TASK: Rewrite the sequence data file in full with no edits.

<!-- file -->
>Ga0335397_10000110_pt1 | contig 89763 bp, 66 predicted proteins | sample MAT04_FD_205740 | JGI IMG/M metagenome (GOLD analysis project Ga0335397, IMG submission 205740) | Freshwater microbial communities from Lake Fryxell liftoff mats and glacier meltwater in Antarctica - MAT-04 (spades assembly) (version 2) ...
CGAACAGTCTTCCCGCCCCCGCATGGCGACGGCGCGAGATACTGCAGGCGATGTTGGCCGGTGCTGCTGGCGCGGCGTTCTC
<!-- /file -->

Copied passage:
>Ga0335397_10000110_pt1 | contig 89763 bp, 66 predicted proteins | sample MAT04_FD_205740 | JGI IMG/M metagenome (GOLD analysis project Ga0335397, IMG submission 205740) | Freshwater microbial communities from Lake Fryxell liftoff mats and glacier meltwater in Antarctica - MAT-04 (spades assembly) (version 2) ...
CGAACAGTCTTCCCGCCCCCGCATGGCGACGGCGCGAGATACTGCAGGCGATGTTGGCCGGTGCTGCTGGCGCGGCGTTCTC